Chapter 14 is more on dealing with divorce-related change. This chapter talks about helping kids cope with moving, and other economic changes. It recognizes the fact that children are becoming more consumer-oriented, and how to discuss and not discuss child support. Parents are reminded to not say “We can’t do that because your father hasn’t paid his child support this month,” and also to consider, “Would we do that even if we were still together?” The author points out that many times, parents use missing child support payments as reasons for not doing things that they likely would not have done or been able to afford even before the separation/divorce. These conversations are certainly unfair to the children, and I’m glad the author put some time into this topic. The author brings up the topic of manipulation again and warns parents to not let children use guilt of money problems or economic changes for manipulative purposes.

Social adjustments are covered also in this chapter, regarding to the fact of changing schools if a move is necessary. There are tips on encouraging children to make new friends, also encouraging them to keep in touch with old friends, and how to handle a situation where you’re not comfortable with the new friends your child is making. Child care, and formerly stay-at-home parents going back to work are covered in this chapter, and finally there is a section on religion and how to best encourage your religion in your child if you and the other parent disagree. The sum here is: don’t shove religion down your child’s throat, and be aware that children pay more attention to what you do than what you say. If you want your child to care about your beliefs, you need to live them more than speak them.

Chapter 15 is on introducing a new significant other to your children. As with all former chapters, this one covers many relevant topics to think about. First is that both you and your children need healing time, and the importance of considering your reasons for dating before you start. These are some of the things brought up about how children view their parents’ dating: it shatters their dream of parents getting back together, your child has to share you, kids fear they aren’t “enough” to make you happy, they fear future rejection. For teens it may feel like you are “crashing” their party and that dating should only belong to them at this time. Teens find it particularly “weird” to start dating around the same time their parents are. The author warns not to fall in the “buddy” role with a teenager by asking your child what you should wear, where to go to eat, what movie to watch, etc. These are things to share with an adult friend, not your teenage child.

One thing I like about this chapter is that there is a chart of age-appropriate ways to talk about a new significant other, and also how to introduce the new person in your life to your children. There are tips on how to respond when your child doesn’t like your new “friend”, and also ways for the new guest to respectfully behave toward your children. Red flags and the prevalence of child abuse by new significant others is very importantly brought up here, as well as how to explain it to your child if the person you are now seeing is someone who you committed adultery with during the marriage and who contributed to the end of the marriage. Finally there is a note of encouragement that new happy families can be created after divorce, which brings us to Chapter 16, the step family.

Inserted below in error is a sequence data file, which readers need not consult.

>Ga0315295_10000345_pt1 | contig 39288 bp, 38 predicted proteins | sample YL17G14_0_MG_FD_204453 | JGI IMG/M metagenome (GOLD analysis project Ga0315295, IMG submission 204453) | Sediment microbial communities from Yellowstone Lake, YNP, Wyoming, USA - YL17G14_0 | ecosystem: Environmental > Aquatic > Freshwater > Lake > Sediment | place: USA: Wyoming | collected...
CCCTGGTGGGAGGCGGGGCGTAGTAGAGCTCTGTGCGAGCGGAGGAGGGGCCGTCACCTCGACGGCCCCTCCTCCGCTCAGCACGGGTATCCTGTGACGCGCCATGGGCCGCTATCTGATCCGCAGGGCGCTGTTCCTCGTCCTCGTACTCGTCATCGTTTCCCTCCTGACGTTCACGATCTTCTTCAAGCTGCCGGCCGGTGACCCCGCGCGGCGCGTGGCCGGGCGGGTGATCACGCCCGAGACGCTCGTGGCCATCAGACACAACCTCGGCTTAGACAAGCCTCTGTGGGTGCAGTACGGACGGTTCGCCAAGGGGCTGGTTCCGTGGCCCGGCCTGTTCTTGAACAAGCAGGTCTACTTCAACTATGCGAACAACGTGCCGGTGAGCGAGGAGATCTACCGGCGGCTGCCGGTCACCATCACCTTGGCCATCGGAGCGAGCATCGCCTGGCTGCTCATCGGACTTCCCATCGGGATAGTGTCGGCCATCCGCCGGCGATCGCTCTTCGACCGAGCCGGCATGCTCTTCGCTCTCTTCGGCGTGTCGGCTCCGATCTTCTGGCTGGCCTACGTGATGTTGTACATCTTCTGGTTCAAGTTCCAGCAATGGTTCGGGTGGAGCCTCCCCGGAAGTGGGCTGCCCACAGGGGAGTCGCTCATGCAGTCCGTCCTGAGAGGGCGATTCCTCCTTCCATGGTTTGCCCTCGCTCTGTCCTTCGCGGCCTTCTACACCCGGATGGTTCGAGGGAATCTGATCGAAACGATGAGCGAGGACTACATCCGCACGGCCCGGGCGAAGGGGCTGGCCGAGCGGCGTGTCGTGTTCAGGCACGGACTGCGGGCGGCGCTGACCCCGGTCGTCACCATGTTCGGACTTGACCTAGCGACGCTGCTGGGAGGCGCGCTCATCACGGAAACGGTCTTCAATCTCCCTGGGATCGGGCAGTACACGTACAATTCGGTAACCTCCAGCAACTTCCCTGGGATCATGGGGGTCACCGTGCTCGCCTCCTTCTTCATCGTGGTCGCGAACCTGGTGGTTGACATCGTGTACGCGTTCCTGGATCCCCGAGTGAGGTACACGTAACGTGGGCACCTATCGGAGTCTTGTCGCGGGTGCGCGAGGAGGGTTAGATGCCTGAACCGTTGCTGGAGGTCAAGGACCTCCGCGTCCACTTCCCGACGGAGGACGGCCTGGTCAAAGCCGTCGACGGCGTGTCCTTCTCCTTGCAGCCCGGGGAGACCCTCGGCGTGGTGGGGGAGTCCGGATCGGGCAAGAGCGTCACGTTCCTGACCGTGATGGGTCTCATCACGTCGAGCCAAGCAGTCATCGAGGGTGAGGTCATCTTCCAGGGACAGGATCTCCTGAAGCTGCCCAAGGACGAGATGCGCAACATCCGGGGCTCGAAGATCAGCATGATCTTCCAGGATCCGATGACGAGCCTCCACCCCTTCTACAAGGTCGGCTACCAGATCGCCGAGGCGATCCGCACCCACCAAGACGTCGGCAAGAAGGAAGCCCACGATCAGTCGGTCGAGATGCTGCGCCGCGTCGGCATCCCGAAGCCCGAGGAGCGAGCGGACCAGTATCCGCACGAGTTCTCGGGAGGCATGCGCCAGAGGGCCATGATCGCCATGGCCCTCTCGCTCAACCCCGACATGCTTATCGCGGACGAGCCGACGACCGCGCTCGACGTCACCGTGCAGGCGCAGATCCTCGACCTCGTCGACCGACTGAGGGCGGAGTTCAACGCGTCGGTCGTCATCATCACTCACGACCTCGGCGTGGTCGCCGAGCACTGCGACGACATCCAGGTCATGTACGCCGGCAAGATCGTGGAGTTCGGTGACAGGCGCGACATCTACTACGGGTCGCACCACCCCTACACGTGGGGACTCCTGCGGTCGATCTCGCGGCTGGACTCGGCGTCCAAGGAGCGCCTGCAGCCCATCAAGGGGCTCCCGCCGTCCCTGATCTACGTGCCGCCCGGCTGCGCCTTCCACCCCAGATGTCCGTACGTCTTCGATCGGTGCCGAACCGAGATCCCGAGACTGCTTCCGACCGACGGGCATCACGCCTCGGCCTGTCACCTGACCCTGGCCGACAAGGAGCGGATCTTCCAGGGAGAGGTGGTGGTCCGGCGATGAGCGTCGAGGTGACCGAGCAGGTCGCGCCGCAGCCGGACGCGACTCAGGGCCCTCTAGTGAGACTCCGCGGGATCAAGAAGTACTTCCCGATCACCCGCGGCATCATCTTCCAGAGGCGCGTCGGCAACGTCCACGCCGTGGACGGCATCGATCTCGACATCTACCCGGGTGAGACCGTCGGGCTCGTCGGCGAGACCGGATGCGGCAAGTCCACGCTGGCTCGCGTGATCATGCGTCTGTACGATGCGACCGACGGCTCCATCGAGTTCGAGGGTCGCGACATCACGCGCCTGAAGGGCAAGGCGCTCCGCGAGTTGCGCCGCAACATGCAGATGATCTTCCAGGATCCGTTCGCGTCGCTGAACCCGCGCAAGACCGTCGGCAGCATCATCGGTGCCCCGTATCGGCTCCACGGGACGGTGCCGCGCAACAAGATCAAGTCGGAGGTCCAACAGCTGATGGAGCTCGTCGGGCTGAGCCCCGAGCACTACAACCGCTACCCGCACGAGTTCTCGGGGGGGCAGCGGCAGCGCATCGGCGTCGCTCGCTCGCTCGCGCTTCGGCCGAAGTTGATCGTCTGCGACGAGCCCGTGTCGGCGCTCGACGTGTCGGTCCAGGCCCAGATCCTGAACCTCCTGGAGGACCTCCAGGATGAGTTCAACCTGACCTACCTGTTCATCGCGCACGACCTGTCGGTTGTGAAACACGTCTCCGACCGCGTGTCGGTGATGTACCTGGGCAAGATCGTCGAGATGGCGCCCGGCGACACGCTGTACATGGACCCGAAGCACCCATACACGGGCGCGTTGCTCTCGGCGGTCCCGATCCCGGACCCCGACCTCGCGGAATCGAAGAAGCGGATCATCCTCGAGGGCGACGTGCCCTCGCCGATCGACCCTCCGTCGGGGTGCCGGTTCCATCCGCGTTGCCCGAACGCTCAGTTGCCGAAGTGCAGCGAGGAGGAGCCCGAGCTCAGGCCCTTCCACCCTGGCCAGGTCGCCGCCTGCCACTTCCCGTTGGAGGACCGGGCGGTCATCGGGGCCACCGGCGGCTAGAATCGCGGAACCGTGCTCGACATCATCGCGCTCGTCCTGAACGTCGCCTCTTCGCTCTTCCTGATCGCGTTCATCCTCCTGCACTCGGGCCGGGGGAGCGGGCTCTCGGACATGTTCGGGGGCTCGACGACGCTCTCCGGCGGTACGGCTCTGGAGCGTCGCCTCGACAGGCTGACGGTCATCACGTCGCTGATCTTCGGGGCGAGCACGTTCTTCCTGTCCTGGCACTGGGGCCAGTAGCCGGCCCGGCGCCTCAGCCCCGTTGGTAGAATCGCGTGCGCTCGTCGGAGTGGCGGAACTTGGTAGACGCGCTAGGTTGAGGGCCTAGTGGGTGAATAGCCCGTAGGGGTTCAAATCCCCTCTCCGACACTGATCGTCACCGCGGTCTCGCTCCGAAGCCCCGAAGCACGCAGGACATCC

The point is brought up here that in the past, stepfamilies formed out of economic or social necessity, and now they form more because of parents feeling in love or that their children will be happier in the new family. This chapter covers many of the benefits and difficulties that will come with remarrying when there are children involved. There are tips on how to announce the remarriage to the children, and how to introduce stepsiblings (shouldn’t future step-siblings meet before the decision to get married is even made? I thought this part was odd) The author gives tips on what role the stepparent should have as a parent, and how to anticipate and address parenting issues before they arise. Then there are several pages on how children may feel about being part of a step-family, and concerns that they may have as well as how to address these concerns. The author urges parents to protect the new marriage, and gives a lot of good tips for this.

Finally, there is an epilogue, and statistics from the Sandcastles workbooks.

One thing I really liked about this book is that throughout there are examples from the children’s workbooks showing how they thought and felt about divorce, and also in every chapter there were exercises and activities that parents can use to create a closer bond with their children and to encourage communication and healthy expression of emotion. This book was very thorough, and while I didn’t agree with 100% of the things that were said in this book, I would certainly recommend it to any divorcing parent.

I paid for this book with my own money.

^^^typed that for my own amusement, since the last 10 books I reviewed I received free. This book took forever to read and forever to review because it was just so long and so thorough, but I am very glad I bought it!